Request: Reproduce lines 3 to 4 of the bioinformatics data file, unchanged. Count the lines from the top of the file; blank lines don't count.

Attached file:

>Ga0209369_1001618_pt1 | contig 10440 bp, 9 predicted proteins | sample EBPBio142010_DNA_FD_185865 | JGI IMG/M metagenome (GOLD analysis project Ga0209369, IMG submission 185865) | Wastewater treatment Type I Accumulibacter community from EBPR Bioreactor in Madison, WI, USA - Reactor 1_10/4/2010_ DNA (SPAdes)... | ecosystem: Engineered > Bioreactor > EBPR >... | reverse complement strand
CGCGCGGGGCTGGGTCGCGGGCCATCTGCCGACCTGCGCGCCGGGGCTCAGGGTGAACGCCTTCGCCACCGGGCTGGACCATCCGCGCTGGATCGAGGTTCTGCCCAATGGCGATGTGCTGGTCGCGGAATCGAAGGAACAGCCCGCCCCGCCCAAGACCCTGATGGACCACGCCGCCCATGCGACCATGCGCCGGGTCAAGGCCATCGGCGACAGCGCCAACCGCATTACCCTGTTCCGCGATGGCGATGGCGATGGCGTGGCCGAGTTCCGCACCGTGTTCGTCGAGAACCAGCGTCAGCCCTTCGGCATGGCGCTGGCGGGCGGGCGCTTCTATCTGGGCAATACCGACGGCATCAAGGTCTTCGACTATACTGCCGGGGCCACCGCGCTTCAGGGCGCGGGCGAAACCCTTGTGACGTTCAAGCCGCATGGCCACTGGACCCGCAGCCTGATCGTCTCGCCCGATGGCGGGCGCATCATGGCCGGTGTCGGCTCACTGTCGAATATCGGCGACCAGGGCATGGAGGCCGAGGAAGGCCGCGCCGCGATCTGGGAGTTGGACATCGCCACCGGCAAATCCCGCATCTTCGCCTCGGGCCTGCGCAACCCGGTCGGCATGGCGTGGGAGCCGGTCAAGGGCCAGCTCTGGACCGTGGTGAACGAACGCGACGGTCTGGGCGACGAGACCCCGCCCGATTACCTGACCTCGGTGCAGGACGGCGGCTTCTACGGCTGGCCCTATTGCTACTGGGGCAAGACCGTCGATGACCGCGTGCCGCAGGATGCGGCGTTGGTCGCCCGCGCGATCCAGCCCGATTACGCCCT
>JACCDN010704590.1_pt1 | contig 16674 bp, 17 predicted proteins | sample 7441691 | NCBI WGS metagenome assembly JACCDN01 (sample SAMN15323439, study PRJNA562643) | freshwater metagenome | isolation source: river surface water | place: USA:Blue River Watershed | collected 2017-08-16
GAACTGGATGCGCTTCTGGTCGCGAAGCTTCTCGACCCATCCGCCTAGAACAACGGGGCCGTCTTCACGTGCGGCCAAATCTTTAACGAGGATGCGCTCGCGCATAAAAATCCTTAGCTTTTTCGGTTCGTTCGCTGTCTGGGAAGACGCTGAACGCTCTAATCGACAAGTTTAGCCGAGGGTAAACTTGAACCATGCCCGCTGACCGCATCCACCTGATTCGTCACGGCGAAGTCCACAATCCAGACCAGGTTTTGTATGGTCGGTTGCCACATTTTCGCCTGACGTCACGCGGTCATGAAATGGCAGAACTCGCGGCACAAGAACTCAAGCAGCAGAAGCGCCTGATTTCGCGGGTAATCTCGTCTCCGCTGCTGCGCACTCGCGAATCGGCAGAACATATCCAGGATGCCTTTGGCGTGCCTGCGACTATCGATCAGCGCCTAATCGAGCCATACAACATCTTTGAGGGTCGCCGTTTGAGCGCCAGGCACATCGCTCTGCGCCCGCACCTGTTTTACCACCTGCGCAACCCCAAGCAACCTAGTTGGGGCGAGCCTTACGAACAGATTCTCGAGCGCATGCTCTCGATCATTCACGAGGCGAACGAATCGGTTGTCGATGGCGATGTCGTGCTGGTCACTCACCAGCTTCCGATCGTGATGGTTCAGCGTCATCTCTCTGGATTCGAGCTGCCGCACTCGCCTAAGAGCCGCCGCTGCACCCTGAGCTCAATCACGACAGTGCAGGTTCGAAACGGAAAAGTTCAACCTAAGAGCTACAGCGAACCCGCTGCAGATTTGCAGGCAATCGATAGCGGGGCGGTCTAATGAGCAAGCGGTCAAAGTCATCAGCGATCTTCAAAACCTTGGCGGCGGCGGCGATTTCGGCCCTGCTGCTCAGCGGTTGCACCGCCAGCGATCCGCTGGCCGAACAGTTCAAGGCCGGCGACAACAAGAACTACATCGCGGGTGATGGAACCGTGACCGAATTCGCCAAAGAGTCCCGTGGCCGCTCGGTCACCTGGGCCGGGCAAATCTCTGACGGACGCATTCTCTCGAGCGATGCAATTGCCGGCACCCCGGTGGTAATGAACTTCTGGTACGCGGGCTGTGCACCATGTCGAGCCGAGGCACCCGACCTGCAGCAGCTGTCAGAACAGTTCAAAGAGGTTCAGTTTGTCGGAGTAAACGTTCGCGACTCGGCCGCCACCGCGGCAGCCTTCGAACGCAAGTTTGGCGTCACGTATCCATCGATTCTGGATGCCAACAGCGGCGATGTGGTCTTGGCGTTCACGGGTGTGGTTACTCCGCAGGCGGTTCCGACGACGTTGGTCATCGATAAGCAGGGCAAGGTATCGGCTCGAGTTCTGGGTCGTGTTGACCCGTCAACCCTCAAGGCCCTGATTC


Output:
>JACCDN010704590.1_pt1 | contig 16674 bp, 17 predicted proteins | sample 7441691 | NCBI WGS metagenome assembly JACCDN01 (sample SAMN15323439, study PRJNA562643) | freshwater metagenome | isolation source: river surface water | place: USA:Blue River Watershed | collected 2017-08-16
GAACTGGATGCGCTTCTGGTCGCGAAGCTTCTCGACCCATCCGCCTAGAACAACGGGGCCGTCTTCACGTGCGGCCAAATCTTTAACGAGGATGCGCTCGCGCATAAAAATCCTTAGCTTTTTCGGTTCGTTCGCTGTCTGGGAAGACGCTGAACGCTCTAATCGACAAGTTTAGCCGAGGGTAAACTTGAACCATGCCCGCTGACCGCATCCACCTGATTCGTCACGGCGAAGTCCACAATCCAGACCAGGTTTTGTATGGTCGGTTGCCACATTTTCGCCTGACGTCACGCGGTCATGAAATGGCAGAACTCGCGGCACAAGAACTCAAGCAGCAGAAGCGCCTGATTTCGCGGGTAATCTCGTCTCCGCTGCTGCGCACTCGCGAATCGGCAGAACATATCCAGGATGCCTTTGGCGTGCCTGCGACTATCGATCAGCGCCTAATCGAGCCATACAACATCTTTGAGGGTCGCCGTTTGAGCGCCAGGCACATCGCTCTGCGCCCGCACCTGTTTTACCACCTGCGCAACCCCAAGCAACCTAGTTGGGGCGAGCCTTACGAACAGATTCTCGAGCGCATGCTCTCGATCATTCACGAGGCGAACGAATCGGTTGTCGATGGCGATGTCGTGCTGGTCACTCACCAGCTTCCGATCGTGATGGTTCAGCGTCATCTCTCTGGATTCGAGCTGCCGCACTCGCCTAAGAGCCGCCGCTGCACCCTGAGCTCAATCACGACAGTGCAGGTTCGAAACGGAAAAGTTCAACCTAAGAGCTACAGCGAACCCGCTGCAGATTTGCAGGCAATCGATAGCGGGGCGGTCTAATGAGCAAGCGGTCAAAGTCATCAGCGATCTTCAAAACCTTGGCGGCGGCGGCGATTTCGGCCCTGCTGCTCAGCGGTTGCACCGCCAGCGATCCGCTGGCCGAACAGTTCAAGGCCGGCGACAACAAGAACTACATCGCGGGTGATGGAACCGTGACCGAATTCGCCAAAGAGTCCCGTGGCCGCTCGGTCACCTGGGCCGGGCAAATCTCTGACGGACGCATTCTCTCGAGCGATGCAATTGCCGGCACCCCGGTGGTAATGAACTTCTGGTACGCGGGCTGTGCACCATGTCGAGCCGAGGCACCCGACCTGCAGCAGCTGTCAGAACAGTTCAAAGAGGTTCAGTTTGTCGGAGTAAACGTTCGCGACTCGGCCGCCACCGCGGCAGCCTTCGAACGCAAGTTTGGCGTCACGTATCCATCGATTCTGGATGCCAACAGCGGCGATGTGGTCTTGGCGTTCACGGGTGTGGTTACTCCGCAGGCGGTTCCGACGACGTTGGTCATCGATAAGCAGGGCAAGGTATCGGCTCGAGTTCTGGGTCGTGTTGACCCGTCAACCCTCAAGGCCCTGATTC